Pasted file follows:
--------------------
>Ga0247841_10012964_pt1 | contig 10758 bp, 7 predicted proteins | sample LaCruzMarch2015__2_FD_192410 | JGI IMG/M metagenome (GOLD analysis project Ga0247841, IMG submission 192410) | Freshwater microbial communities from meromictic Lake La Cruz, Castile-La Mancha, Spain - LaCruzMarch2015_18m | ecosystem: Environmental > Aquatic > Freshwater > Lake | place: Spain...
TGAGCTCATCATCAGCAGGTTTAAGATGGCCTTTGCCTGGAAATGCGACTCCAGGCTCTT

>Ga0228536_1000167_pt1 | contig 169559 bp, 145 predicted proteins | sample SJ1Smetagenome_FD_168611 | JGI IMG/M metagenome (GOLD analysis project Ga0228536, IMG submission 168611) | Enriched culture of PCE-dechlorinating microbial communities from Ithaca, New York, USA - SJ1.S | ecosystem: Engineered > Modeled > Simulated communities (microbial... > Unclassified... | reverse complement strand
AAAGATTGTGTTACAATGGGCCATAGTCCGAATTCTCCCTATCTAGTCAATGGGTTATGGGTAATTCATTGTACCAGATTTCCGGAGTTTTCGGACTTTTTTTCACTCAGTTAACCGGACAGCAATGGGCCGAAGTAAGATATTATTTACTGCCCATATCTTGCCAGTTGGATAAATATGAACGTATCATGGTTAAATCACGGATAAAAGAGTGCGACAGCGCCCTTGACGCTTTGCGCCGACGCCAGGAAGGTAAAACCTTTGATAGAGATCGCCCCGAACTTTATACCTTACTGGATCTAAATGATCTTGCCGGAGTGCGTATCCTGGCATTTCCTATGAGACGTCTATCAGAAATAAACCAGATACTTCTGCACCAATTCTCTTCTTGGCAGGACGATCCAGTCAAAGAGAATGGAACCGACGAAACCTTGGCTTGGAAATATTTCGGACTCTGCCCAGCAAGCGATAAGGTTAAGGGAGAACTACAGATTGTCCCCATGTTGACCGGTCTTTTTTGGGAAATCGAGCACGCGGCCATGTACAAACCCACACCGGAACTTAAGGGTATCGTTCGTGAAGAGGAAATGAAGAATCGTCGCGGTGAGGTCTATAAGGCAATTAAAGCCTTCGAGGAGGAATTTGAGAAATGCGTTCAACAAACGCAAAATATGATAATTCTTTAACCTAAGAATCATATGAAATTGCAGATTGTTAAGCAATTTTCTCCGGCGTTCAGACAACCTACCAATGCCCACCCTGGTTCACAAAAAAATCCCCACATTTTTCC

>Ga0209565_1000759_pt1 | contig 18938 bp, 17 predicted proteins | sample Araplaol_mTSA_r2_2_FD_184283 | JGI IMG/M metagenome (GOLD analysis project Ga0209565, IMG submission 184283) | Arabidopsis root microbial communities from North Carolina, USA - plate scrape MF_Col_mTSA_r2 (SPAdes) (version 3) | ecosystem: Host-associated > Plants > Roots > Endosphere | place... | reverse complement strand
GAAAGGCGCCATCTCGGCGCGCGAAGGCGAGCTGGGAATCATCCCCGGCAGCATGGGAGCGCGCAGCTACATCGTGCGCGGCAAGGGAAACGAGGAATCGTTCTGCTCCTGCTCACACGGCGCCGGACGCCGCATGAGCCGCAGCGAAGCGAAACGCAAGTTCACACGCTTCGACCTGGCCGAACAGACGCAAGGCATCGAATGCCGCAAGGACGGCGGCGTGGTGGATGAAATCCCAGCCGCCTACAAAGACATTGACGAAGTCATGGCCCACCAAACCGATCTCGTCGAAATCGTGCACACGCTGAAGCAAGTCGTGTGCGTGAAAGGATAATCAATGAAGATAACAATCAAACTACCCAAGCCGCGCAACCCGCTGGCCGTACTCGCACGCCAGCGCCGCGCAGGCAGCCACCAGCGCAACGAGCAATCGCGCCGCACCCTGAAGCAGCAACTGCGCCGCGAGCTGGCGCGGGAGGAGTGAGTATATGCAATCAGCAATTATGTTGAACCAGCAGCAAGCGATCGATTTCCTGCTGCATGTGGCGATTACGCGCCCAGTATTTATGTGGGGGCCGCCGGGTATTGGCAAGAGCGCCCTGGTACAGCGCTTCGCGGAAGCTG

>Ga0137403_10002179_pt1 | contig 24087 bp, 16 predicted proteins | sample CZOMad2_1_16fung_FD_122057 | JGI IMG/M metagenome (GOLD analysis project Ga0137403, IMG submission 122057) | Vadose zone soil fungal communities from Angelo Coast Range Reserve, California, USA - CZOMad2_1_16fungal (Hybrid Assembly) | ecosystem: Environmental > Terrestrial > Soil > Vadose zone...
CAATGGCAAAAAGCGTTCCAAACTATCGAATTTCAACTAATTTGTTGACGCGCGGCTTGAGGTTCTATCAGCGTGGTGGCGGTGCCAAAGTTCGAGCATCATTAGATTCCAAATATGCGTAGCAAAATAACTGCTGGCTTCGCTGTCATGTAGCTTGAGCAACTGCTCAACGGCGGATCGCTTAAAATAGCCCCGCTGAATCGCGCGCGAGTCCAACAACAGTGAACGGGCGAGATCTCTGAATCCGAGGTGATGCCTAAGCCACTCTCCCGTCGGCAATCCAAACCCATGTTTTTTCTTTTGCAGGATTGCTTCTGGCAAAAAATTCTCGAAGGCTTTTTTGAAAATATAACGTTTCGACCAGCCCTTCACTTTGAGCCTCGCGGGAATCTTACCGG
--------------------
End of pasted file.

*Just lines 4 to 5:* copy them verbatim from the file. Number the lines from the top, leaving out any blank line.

AAAGATTGTGTTACAATGGGCCATAGTCCGAATTCTCCCTATCTAGTCAATGGGTTATGGGTAATTCATTGTACCAGATTTCCGGAGTTTTCGGACTTTTTTTCACTCAGTTAACCGGACAGCAATGGGCCGAAGTAAGATATTATTTACTGCCCATATCTTGCCAGTTGGATAAATATGAACGTATCATGGTTAAATCACGGATAAAAGAGTGCGACAGCGCCCTTGACGCTTTGCGCCGACGCCAGGAAGGTAAAACCTTTGATAGAGATCGCCCCGAACTTTATACCTTACTGGATCTAAATGATCTTGCCGGAGTGCGTATCCTGGCATTTCCTATGAGACGTCTATCAGAAATAAACCAGATACTTCTGCACCAATTCTCTTCTTGGCAGGACGATCCAGTCAAAGAGAATGGAACCGACGAAACCTTGGCTTGGAAATATTTCGGACTCTGCCCAGCAAGCGATAAGGTTAAGGGAGAACTACAGATTGTCCCCATGTTGACCGGTCTTTTTTGGGAAATCGAGCACGCGGCCATGTACAAACCCACACCGGAACTTAAGGGTATCGTTCGTGAAGAGGAAATGAAGAATCGTCGCGGTGAGGTCTATAAGGCAATTAAAGCCTTCGAGGAGGAATTTGAGAAATGCGTTCAACAAACGCAAAATATGATAATTCTTTAACCTAAGAATCATATGAAATTGCAGATTGTTAAGCAATTTTCTCCGGCGTTCAGACAACCTACCAATGCCCACCCTGGTTCACAAAAAAATCCCCACATTTTTCC

>Ga0209565_1000759_pt1 | contig 18938 bp, 17 predicted proteins | sample Araplaol_mTSA_r2_2_FD_184283 | JGI IMG/M metagenome (GOLD analysis project Ga0209565, IMG submission 184283) | Arabidopsis root microbial communities from North Carolina, USA - plate scrape MF_Col_mTSA_r2 (SPAdes) (version 3) | ecosystem: Host-associated > Plants > Roots > Endosphere | place... | reverse complement strand